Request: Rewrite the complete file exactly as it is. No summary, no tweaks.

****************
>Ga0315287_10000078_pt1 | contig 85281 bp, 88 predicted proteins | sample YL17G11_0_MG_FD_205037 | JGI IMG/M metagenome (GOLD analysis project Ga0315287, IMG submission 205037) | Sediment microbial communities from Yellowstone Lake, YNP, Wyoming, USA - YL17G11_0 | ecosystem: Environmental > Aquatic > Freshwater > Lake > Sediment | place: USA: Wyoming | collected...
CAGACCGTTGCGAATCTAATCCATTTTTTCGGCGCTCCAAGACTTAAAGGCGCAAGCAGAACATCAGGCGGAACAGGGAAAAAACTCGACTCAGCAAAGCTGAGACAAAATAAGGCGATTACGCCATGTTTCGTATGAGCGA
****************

>Ga0315287_10000078_pt1 | contig 85281 bp, 88 predicted proteins | sample YL17G11_0_MG_FD_205037 | JGI IMG/M metagenome (GOLD analysis project Ga0315287, IMG submission 205037) | Sediment microbial communities from Yellowstone Lake, YNP, Wyoming, USA - YL17G11_0 | ecosystem: Environmental > Aquatic > Freshwater > Lake > Sediment | place: USA: Wyoming | collected...
CAGACCGTTGCGAATCTAATCCATTTTTTCGGCGCTCCAAGACTTAAAGGCGCAAGCAGAACATCAGGCGGAACAGGGAAAAAACTCGACTCAGCAAAGCTGAGACAAAATAAGGCGATTACGCCATGTTTCGTATGAGCGA